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Friday, Mar. 3rd 2017

An Eye for An Eye: Re-evaluating the Death Penalty – A Kansas City Week in Review Special | 7 p.m., Friday, March 3


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2 Comments on “An Eye for An Eye: Re-evaluating the Death Penalty – A Kansas City Week in Review Special | 7 p.m., Friday, March 3”

  1. Dudley Sharp Says:

    False & Omitted Information Dominates “Eye For An Eye”

    I have detailed some of the most obvious errors and omissions from the “Eye for an Eye” (EFE) symposium, with the hope that one of the many entities taking part will make a public presentation of this, as I have requested, so that some balance may be restored.

    I hope this will lead to a greater understanding of the death penalty debate.

    If you have any questions or comments, I am at your service.

    Fact checking is crucial.

    1) The Innocent Murder Victims

    The EFE presentation left out the innocent murder victims, in death penalty cases, from Missouri and Kansas, and the vile crimes committed against them. Such is the primary reason for the death penalty, but was absent.

    I hope that you will visit both the Missouri and Kansas death row, government pages and review the cases and consider what happened to those innocents and the people who loved them.

    Please visit this site, as well, and read their stories (1).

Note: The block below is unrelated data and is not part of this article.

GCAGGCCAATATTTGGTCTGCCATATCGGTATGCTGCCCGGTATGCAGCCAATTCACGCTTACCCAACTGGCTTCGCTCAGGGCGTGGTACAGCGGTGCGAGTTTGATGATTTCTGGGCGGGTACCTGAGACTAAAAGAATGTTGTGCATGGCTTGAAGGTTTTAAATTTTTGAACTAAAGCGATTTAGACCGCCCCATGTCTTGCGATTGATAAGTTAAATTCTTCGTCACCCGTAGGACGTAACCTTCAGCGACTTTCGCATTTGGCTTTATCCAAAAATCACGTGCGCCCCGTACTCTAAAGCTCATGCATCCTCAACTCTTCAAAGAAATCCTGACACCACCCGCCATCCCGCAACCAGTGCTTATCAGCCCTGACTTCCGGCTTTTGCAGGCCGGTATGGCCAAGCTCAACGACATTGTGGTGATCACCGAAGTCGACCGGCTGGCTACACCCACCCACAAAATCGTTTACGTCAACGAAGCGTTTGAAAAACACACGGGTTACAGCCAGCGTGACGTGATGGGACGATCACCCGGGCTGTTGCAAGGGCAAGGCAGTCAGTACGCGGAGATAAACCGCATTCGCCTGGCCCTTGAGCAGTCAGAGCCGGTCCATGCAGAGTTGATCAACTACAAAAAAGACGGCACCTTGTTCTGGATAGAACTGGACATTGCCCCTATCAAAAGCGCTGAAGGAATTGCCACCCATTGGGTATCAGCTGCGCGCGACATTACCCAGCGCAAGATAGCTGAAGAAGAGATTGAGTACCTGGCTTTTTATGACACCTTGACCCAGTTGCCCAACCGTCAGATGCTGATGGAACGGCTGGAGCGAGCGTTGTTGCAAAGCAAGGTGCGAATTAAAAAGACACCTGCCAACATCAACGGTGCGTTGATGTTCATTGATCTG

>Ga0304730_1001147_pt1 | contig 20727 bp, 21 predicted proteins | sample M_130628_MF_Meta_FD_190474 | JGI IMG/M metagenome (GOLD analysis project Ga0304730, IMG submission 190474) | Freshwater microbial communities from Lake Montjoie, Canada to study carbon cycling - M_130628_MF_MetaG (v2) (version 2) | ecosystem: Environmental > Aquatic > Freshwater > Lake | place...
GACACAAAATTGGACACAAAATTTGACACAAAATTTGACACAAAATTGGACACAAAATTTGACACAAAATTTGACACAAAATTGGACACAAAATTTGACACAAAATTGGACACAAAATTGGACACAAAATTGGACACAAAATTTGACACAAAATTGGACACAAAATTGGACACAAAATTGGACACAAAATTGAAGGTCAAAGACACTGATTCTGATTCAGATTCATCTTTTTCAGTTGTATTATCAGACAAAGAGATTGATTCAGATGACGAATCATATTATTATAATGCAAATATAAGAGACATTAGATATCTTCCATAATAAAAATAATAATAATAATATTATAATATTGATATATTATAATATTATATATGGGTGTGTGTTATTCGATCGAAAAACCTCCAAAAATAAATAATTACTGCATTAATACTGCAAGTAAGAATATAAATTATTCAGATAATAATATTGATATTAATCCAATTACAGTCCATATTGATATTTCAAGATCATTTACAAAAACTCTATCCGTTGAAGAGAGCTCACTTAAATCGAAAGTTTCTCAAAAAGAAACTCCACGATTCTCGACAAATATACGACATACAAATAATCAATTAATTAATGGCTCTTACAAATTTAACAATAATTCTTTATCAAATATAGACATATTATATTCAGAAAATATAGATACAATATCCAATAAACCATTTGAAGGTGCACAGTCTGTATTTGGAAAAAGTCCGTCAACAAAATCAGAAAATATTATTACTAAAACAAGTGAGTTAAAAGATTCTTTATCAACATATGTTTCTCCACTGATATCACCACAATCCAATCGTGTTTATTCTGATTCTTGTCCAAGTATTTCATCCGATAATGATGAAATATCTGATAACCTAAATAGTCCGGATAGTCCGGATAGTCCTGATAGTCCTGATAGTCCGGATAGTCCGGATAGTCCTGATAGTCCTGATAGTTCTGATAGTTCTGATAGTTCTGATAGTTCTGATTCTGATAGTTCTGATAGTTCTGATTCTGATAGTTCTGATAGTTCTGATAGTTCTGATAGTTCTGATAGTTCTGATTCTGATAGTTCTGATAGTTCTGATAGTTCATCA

Tragically, the innocent victims are, very often, forgotten.

    Justice is the reason we seek the death penalty, as with all sanctions.

    2) Balance

    Of all the people who spoke, throughout EFE, live or on tape, only one out of about fifteen can be confirmed as pro death penalty.

    3) Tricia Bushnell, Director, Midwest Innocence Project

    a) Bushnell states:”there has been 150 people exonerated on death row”.

    Sharp reply: The “innocent” and “exonerated” from death row has been a well known fraud, since about 2000 (2).

    Anti death penalty folks redefined both “exonerated” and “innocent”, as if they had redefined “lie” as “truth”, and shoe horned a bunch of cases into those fraudulent definitions, as detailed (2).

    Depending upon review, possibly 26-46 cases have proof of actual innocence (2), reflecting a 70-83% error rate in those anti death penalty claims. A good example of this is to look at those states which have passed laws to prove actual innocence. For example, the anti death penalty folks claim 12 death row inmates have been “exonerated” in Texas.

    Only one has been found actually innocent under Texas law (2).

    Bushnell claimed to have been working on an “innocence” case, now, up for re trial, for 11 years. Obviously, if the case is up for retrial it is not an “innocence” case. That’s how, commonly, anti death penalty folks misuse the terms “innocent” and “exonerated”.

    A great example of intentional fraud in this area is the documentary “A Murder in the Park” (2014). Watch it.

    b) Bushnell states: “68% of death penalty cases are overturned”.

    Sharp reply: Untrue. Of the 5555 sentenced to death, from 1973-1995, the period of the study, 1648 cases, or less than 30%, had their conviction or sentence overturned (3). Looking at only true error cases, it is closer to 25%, as detailed (3)

    The errors in and criticisms of the study, used by Bushnell, are overwhelming (3).